|Ms. Pamela King||April 14, 1998|
Open Society Institute c/o Baltimore Community Foundation 2 East Read Street Baltimore, Maryland 21202
Subject: Community Fellowship Program – Glenn Ross
I am very pleased that you invited Glenn Ross to submit a formal application for the Community Fellowship Program of the Open Society Institute. The program that he and I discussed involved grass-roots organizing around community health issues in the Middle East neighborhood; it has a clear, realistic, and much needed focus. In my work over the past two years in southeast Baltimore, I can attest to the need for organizing around health issues. Ms. Lucille Gorham of the Middle East Community Development Corporation emphasized that need as well in a recent meeting. She gave many examples of unhealthy behaviors that could be altered through education, and unhealthy community conditions that could be altered through organizing. I can’t think of anyone better suited to fulfill that mission through the Community Fellowship Program than Glenn Ross.
I first met Glenn Ross in the early 80’s when I was the community liaison for the State’s Attorney’s Office and Glenn was an officer of the McElderry Park Improvement Association. This was then an integrated neighborhood north of Patterson Park with a strong, integrated neighborhood association. Glenn worked closely with Lee Libercci, the president who was white. He served as Vice President and later as president and helped a neighborhood experiencing racial change do so positively. Glenn was a representative of the association to an anti-crime advisory group funded by the Eisenhower Foundation. Lucille Gorham was the chair of that group. Characteristically, Glenn approached his role in that group as an activist and not as a passive advisor.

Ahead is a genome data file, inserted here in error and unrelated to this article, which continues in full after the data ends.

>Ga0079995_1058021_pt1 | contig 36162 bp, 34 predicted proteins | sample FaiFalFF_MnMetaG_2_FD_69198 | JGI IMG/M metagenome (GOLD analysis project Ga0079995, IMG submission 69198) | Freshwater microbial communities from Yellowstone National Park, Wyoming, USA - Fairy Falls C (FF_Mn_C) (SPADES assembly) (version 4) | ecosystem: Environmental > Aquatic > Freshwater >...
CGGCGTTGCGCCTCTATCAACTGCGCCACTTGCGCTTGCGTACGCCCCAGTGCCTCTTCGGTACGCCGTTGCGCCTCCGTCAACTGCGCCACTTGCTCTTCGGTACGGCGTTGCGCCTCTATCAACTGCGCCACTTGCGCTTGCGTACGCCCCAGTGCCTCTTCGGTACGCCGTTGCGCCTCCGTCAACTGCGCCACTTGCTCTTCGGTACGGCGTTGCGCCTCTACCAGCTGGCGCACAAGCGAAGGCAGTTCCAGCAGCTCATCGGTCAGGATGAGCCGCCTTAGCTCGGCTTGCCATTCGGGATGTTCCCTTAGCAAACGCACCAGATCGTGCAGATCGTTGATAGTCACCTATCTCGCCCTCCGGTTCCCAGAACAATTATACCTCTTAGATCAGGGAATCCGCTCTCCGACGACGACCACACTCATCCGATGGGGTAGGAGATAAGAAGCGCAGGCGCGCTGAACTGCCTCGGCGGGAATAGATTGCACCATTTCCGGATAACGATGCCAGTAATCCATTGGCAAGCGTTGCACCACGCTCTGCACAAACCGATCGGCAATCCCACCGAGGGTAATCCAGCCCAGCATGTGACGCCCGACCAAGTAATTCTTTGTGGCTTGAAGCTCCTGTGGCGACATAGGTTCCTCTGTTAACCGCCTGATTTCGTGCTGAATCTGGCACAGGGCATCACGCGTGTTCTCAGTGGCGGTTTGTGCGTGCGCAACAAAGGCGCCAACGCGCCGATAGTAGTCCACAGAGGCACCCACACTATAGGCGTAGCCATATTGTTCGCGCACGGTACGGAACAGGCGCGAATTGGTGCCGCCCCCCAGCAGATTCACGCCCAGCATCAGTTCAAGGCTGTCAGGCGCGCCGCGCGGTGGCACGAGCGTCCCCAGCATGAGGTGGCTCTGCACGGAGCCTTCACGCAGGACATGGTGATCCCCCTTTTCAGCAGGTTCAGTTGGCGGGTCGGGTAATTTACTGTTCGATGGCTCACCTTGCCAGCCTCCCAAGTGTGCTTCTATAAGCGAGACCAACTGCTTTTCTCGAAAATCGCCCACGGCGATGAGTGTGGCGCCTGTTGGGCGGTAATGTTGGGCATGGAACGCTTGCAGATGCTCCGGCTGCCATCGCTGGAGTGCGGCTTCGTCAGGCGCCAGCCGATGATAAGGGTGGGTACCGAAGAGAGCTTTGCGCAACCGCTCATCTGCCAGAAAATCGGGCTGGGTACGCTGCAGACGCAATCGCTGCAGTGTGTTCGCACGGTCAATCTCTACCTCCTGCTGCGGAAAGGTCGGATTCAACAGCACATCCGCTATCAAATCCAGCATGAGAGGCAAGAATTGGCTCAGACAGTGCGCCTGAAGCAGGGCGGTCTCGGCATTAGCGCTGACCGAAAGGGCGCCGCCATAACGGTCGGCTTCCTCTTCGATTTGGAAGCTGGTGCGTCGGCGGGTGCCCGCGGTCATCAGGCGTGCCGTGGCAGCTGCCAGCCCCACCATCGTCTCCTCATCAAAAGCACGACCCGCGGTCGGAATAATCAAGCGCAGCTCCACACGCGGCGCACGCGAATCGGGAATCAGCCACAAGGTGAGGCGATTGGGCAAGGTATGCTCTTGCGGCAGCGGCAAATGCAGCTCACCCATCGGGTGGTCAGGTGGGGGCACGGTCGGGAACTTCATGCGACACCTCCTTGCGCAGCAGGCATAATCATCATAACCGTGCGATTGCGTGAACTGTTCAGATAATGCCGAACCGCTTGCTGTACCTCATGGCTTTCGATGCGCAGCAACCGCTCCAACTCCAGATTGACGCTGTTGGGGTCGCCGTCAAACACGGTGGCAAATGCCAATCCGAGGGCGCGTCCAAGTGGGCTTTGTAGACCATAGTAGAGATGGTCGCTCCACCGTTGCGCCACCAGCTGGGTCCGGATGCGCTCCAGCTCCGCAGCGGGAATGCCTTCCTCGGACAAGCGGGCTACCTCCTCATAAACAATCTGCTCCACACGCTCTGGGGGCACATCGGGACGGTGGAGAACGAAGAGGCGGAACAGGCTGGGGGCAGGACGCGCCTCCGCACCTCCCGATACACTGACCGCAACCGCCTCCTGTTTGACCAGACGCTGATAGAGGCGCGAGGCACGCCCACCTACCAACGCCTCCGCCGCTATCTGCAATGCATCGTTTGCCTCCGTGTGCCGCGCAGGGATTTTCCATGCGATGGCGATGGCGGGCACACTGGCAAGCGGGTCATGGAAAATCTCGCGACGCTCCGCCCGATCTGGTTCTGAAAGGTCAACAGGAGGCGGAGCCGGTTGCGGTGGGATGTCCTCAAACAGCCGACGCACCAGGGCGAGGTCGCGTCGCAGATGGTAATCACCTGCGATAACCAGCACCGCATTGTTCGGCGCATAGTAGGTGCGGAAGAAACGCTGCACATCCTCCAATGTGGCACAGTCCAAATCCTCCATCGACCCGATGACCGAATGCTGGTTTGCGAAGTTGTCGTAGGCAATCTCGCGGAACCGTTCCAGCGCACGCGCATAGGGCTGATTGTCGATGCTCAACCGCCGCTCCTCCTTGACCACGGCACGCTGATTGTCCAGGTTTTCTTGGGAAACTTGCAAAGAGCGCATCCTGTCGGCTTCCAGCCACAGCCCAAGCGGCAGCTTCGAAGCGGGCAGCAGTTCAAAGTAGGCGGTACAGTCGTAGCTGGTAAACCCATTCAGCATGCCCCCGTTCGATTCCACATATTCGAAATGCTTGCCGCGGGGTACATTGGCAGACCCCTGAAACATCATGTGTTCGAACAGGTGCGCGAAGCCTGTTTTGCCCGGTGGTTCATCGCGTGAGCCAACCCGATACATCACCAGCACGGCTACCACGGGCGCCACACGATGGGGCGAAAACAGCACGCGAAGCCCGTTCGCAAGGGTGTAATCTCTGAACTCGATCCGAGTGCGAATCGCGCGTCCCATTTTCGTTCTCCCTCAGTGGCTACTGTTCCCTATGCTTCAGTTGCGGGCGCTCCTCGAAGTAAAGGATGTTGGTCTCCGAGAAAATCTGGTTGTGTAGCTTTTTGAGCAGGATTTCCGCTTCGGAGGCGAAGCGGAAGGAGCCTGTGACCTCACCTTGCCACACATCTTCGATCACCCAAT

Later, I know that Glenn worked as an organizer for the Citizens Planning and Housing Association and with the Mayor’s Campaign for a Cleaner Baltimore. In both of these positions, Glenn learned how to get the most out of the city agencies involved in sanitation and rodent control. Glenn became one of the best educated and motivated community leaders/activists in Baltimore in terms of fighting the rat problems that plague Baltimore neighborhoods. In this area and others, Glenn is motivated by projects that can make neighborhoods healthier. Glenn is someone with great communication skills, with tremendous respect for other people, a good sense of humor, and a lot of energy.
Please let me know if there is any additional information that I can give you as you consider Glenn Ross’ application. Rest assured that I will work closely with Glenn during the period of his fellowship and that Glenn has a very strong support team that will contribute to the progress of his work.
Best wishes for success in your position with the institute; let me know if there is anything I can do to help you.
cc – Glenn Ross Stan Markowitz